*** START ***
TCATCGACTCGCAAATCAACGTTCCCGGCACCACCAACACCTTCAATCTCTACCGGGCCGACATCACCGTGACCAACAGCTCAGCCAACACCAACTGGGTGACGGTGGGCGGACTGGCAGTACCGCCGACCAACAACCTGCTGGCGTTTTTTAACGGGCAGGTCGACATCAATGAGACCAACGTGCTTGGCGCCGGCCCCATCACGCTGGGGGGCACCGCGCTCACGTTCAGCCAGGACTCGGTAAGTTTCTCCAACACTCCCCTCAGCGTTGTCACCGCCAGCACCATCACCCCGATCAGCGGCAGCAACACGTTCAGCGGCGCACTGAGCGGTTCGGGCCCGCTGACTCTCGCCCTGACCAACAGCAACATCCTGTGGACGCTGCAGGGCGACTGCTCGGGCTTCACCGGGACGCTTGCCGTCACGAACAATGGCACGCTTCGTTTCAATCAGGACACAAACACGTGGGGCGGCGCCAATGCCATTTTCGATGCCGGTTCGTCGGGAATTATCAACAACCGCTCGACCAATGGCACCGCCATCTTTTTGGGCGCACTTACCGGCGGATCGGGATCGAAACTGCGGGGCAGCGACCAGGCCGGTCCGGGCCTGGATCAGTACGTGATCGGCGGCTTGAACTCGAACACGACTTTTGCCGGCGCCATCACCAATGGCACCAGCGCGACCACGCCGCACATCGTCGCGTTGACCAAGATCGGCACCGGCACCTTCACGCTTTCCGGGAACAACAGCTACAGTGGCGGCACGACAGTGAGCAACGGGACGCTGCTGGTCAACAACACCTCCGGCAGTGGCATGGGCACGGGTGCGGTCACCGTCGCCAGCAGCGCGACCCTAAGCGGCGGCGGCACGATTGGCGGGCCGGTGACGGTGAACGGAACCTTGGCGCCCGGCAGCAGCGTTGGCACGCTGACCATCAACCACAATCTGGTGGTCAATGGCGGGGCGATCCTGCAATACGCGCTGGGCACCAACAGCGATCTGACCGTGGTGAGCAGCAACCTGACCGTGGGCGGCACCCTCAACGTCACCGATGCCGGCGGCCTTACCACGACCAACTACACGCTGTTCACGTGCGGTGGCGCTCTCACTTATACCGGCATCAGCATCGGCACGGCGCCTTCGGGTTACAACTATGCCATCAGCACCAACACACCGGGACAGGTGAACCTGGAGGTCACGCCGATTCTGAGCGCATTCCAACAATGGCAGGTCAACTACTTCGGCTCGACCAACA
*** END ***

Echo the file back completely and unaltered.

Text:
TCATCGACTCGCAAATCAACGTTCCCGGCACCACCAACACCTTCAATCTCTACCGGGCCGACATCACCGTGACCAACAGCTCAGCCAACACCAACTGGGTGACGGTGGGCGGACTGGCAGTACCGCCGACCAACAACCTGCTGGCGTTTTTTAACGGGCAGGTCGACATCAATGAGACCAACGTGCTTGGCGCCGGCCCCATCACGCTGGGGGGCACCGCGCTCACGTTCAGCCAGGACTCGGTAAGTTTCTCCAACACTCCCCTCAGCGTTGTCACCGCCAGCACCATCACCCCGATCAGCGGCAGCAACACGTTCAGCGGCGCACTGAGCGGTTCGGGCCCGCTGACTCTCGCCCTGACCAACAGCAACATCCTGTGGACGCTGCAGGGCGACTGCTCGGGCTTCACCGGGACGCTTGCCGTCACGAACAATGGCACGCTTCGTTTCAATCAGGACACAAACACGTGGGGCGGCGCCAATGCCATTTTCGATGCCGGTTCGTCGGGAATTATCAACAACCGCTCGACCAATGGCACCGCCATCTTTTTGGGCGCACTTACCGGCGGATCGGGATCGAAACTGCGGGGCAGCGACCAGGCCGGTCCGGGCCTGGATCAGTACGTGATCGGCGGCTTGAACTCGAACACGACTTTTGCCGGCGCCATCACCAATGGCACCAGCGCGACCACGCCGCACATCGTCGCGTTGACCAAGATCGGCACCGGCACCTTCACGCTTTCCGGGAACAACAGCTACAGTGGCGGCACGACAGTGAGCAACGGGACGCTGCTGGTCAACAACACCTCCGGCAGTGGCATGGGCACGGGTGCGGTCACCGTCGCCAGCAGCGCGACCCTAAGCGGCGGCGGCACGATTGGCGGGCCGGTGACGGTGAACGGAACCTTGGCGCCCGGCAGCAGCGTTGGCACGCTGACCATCAACCACAATCTGGTGGTCAATGGCGGGGCGATCCTGCAATACGCGCTGGGCACCAACAGCGATCTGACCGTGGTGAGCAGCAACCTGACCGTGGGCGGCACCCTCAACGTCACCGATGCCGGCGGCCTTACCACGACCAACTACACGCTGTTCACGTGCGGTGGCGCTCTCACTTATACCGGCATCAGCATCGGCACGGCGCCTTCGGGTTACAACTATGCCATCAGCACCAACACACCGGGACAGGTGAACCTGGAGGTCACGCCGATTCTGAGCGCATTCCAACAATGGCAGGTCAACTACTTCGGCTCGACCAACA